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Cooperative Learning: An Interdisciplinary Approach To Problem Based Environmental Education

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Conference

1998 Annual Conference

Location

Seattle, Washington

Publication Date

June 28, 1998

Start Date

June 28, 1998

End Date

July 1, 1998

ISSN

2153-5965

Page Count

16

Page Numbers

3.164.1 - 3.164.16

Permanent URL

https://peer.asee.org/6991

Download Count

67

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Paper Authors

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Melissa S. Goldsipe

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Martha J.M. Wells

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Harsha N. Mookherjee

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Dennis B. George

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Arthur C. Goldsipe

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Abstract
NOTE: The first page of text has been automatically extracted and included below in lieu of an abstract

Session 1461

Cooperative Learning: An Interdisciplinary Approach to Problem-Based Environmental Education

Dennis B. George, Melissa S. Goldsipe, Arthur C. Goldsipe, Martha J.M. Wells, and Harsha N. Mookherjee Center for the Management, Utilization, and Protection of Water Resources/Department of Sociology, Tennessee Technological University

Beginning in the year 2001, engineering education programs in the United States seeking accreditation will be evaluated according to Engineering Criteria 2000 developed by the Accreditation Board for Engineering and Technology 1. Outcome measures that will be used to determine the effectiveness of the engineering program include more than merely engineering design and ability to apply knowledge of mathematics, science, and engineering. Engineering programs must demonstrate that their graduates have & an ability to function on multidisciplinary teams, & an ability to communicate effectively, and & the broad education necessary to understand the impact of engineering solutions in a global and societal context.

These outcomes reflect the student’s ability to communicate engineering and scientific principles and concepts to his or her peers and to appreciate the perspective and knowledge other disciplines offer to solve societal problems. Engineers must understand that their solutions affect people and, therefore, must be sensitive to societal concerns and expectations.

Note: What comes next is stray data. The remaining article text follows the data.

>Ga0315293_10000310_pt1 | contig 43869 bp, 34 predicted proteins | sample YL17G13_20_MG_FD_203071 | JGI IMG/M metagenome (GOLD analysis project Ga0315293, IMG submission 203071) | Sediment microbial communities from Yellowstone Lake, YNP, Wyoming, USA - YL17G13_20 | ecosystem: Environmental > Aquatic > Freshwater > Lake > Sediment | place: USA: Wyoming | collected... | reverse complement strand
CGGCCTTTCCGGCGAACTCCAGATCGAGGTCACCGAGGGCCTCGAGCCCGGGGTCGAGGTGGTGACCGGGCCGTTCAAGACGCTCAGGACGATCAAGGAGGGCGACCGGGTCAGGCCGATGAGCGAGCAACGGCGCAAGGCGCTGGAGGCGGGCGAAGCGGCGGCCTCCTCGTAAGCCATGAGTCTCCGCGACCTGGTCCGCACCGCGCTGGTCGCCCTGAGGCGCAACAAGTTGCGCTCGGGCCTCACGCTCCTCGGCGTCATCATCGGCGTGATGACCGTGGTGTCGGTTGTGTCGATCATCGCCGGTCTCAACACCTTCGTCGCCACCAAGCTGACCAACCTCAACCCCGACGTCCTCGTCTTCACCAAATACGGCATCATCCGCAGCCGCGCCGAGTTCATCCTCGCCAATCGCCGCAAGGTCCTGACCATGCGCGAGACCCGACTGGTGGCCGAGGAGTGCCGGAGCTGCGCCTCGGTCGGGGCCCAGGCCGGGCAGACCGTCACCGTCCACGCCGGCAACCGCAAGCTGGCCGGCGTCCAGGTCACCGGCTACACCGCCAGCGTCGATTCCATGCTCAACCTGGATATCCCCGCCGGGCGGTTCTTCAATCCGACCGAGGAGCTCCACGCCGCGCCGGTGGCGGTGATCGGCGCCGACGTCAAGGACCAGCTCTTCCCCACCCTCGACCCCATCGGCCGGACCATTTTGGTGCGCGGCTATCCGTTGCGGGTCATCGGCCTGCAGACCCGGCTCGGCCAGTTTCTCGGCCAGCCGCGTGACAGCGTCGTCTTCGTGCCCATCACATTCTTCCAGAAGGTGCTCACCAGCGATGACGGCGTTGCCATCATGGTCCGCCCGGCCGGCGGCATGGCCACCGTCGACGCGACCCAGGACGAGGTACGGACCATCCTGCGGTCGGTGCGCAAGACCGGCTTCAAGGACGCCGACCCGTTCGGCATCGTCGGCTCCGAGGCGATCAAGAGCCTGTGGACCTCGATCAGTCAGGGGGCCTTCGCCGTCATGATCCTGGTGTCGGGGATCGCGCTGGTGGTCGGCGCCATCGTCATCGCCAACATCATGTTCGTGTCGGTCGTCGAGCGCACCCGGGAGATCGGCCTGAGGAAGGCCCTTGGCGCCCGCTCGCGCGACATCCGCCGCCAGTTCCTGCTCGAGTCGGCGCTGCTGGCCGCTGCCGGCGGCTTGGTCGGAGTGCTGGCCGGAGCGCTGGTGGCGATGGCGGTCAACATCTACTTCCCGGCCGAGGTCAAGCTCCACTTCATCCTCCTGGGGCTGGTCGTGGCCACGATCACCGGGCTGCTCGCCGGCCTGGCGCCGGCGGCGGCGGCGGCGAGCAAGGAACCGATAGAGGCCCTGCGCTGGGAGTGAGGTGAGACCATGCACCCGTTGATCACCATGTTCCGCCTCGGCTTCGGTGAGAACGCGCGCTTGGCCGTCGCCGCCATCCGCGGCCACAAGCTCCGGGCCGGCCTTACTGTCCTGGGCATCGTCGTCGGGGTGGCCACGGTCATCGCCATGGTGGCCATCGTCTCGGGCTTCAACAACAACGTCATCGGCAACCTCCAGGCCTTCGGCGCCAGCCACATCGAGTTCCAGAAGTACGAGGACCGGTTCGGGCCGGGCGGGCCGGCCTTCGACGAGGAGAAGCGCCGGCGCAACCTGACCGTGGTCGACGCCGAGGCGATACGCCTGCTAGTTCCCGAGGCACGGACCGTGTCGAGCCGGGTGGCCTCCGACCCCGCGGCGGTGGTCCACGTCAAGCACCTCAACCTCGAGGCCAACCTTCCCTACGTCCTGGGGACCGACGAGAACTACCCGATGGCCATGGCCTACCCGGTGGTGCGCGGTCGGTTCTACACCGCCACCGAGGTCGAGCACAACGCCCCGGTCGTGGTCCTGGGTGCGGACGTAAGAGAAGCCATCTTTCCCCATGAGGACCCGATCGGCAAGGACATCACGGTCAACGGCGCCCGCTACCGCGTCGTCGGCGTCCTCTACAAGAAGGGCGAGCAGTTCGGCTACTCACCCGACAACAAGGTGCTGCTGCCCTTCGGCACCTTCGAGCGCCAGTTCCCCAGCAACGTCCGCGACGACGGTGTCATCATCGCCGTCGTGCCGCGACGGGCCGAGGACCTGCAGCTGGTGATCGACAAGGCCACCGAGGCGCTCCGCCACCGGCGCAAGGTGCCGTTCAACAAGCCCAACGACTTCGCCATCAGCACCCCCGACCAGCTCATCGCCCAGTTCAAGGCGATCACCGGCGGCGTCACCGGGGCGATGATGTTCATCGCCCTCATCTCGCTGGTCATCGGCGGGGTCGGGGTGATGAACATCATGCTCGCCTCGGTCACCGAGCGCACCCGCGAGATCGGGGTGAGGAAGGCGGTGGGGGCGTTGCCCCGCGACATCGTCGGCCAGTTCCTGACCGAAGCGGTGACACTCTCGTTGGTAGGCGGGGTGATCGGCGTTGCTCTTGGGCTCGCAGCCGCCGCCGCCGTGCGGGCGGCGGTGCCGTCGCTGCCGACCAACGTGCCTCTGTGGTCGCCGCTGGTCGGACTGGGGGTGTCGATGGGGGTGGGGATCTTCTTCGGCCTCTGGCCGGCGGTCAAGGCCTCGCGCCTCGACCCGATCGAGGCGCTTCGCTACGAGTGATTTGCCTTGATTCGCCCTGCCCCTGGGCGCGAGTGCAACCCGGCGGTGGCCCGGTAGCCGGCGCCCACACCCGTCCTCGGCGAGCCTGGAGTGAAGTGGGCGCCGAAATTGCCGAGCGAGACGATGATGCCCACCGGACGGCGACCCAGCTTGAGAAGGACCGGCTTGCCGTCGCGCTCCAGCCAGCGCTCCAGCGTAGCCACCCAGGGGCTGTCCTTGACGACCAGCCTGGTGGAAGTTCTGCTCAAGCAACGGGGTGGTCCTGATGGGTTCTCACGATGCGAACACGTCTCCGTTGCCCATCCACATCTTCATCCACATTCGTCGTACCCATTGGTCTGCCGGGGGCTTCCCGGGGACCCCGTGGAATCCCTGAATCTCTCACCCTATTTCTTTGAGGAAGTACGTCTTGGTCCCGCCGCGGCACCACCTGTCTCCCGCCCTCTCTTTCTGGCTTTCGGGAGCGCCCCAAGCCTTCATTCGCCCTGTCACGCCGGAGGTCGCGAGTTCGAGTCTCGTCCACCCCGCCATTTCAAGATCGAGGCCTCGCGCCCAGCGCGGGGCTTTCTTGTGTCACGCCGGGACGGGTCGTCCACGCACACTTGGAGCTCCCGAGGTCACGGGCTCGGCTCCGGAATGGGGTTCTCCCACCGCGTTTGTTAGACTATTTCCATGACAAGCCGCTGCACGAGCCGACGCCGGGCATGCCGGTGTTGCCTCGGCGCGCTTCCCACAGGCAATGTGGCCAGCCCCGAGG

Working Together for Better Results: Interdisciplinary Teams Approaching problems from a single discipline produces limited results. In his article “Tearing Down Disciplinary Barriers,” Roederer 2 states, “In recent years the solutions of . . . problems in practically all branches of science have been demanding . . . increased specialization on one hand, and the pursuit of an increasingly interdisciplinary approach on the other. This paradoxical development of increasing convergence and specificity . . . is beginning to have a considerable impact on the conduct of research programs. . . .”

The complex nature of the modern work environment and current research issues demand that scientists, engineers, and other professionals work together to understand the task at hand. Universities must answer this demand by educating students to appreciate the advantages of collaborating with professionals from other disciplines and those in their own academic fields. When interdisciplinary teams form, a lack of appreciation for each other’s professional perspectives often prevents them from solving problems effectively. Intensive, cross-disciplinary dialogue is then required to produce knowledge all team members can understand. When barriers to interdisciplinary research are overcome, real scientific progress and problem-solving can occur.

Goldsipe, M. S., & Wells, M. J., & Mookherjee, H. N., & George, D. B., & Goldsipe, A. C. (1998, June), Cooperative Learning: An Interdisciplinary Approach To Problem Based Environmental Education Paper presented at 1998 Annual Conference, Seattle, Washington. https://peer.asee.org/6991

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